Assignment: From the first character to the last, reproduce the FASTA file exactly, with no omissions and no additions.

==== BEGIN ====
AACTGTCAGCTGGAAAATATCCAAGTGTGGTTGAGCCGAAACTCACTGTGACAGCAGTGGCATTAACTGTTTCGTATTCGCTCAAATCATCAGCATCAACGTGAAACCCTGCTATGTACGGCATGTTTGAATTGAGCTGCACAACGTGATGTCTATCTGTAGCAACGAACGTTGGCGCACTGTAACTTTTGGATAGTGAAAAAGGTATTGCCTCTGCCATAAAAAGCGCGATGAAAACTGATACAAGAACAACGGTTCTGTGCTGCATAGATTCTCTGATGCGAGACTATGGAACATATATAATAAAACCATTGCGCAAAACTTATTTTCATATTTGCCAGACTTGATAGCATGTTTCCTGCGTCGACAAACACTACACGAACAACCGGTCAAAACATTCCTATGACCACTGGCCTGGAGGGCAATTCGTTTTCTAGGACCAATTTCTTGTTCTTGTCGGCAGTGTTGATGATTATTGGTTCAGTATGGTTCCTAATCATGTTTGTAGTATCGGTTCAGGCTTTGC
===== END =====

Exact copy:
AACTGTCAGCTGGAAAATATCCAAGTGTGGTTGAGCCGAAACTCACTGTGACAGCAGTGGCATTAACTGTTTCGTATTCGCTCAAATCATCAGCATCAACGTGAAACCCTGCTATGTACGGCATGTTTGAATTGAGCTGCACAACGTGATGTCTATCTGTAGCAACGAACGTTGGCGCACTGTAACTTTTGGATAGTGAAAAAGGTATTGCCTCTGCCATAAAAAGCGCGATGAAAACTGATACAAGAACAACGGTTCTGTGCTGCATAGATTCTCTGATGCGAGACTATGGAACATATATAATAAAACCATTGCGCAAAACTTATTTTCATATTTGCCAGACTTGATAGCATGTTTCCTGCGTCGACAAACACTACACGAACAACCGGTCAAAACATTCCTATGACCACTGGCCTGGAGGGCAATTCGTTTTCTAGGACCAATTTCTTGTTCTTGTCGGCAGTGTTGATGATTATTGGTTCAGTATGGTTCCTAATCATGTTTGTAGTATCGGTTCAGGCTTTGC